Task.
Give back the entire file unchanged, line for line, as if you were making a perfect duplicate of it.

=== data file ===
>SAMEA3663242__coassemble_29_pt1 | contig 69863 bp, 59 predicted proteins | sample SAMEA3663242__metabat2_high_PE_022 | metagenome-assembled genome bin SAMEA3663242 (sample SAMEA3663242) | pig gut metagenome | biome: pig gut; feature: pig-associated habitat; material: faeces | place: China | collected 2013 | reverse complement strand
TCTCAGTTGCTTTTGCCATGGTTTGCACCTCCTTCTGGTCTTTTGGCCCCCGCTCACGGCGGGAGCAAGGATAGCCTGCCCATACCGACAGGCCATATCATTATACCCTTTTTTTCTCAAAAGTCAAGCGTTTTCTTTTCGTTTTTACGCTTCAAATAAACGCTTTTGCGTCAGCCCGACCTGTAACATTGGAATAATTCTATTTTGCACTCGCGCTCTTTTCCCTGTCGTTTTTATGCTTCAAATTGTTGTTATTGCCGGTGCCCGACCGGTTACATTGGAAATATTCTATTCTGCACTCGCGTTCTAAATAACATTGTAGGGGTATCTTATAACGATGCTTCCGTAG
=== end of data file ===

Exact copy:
>SAMEA3663242__coassemble_29_pt1 | contig 69863 bp, 59 predicted proteins | sample SAMEA3663242__metabat2_high_PE_022 | metagenome-assembled genome bin SAMEA3663242 (sample SAMEA3663242) | pig gut metagenome | biome: pig gut; feature: pig-associated habitat; material: faeces | place: China | collected 2013 | reverse complement strand
TCTCAGTTGCTTTTGCCATGGTTTGCACCTCCTTCTGGTCTTTTGGCCCCCGCTCACGGCGGGAGCAAGGATAGCCTGCCCATACCGACAGGCCATATCATTATACCCTTTTTTTCTCAAAAGTCAAGCGTTTTCTTTTCGTTTTTACGCTTCAAATAAACGCTTTTGCGTCAGCCCGACCTGTAACATTGGAATAATTCTATTTTGCACTCGCGCTCTTTTCCCTGTCGTTTTTATGCTTCAAATTGTTGTTATTGCCGGTGCCCGACCGGTTACATTGGAAATATTCTATTCTGCACTCGCGTTCTAAATAACATTGTAGGGGTATCTTATAACGATGCTTCCGTAG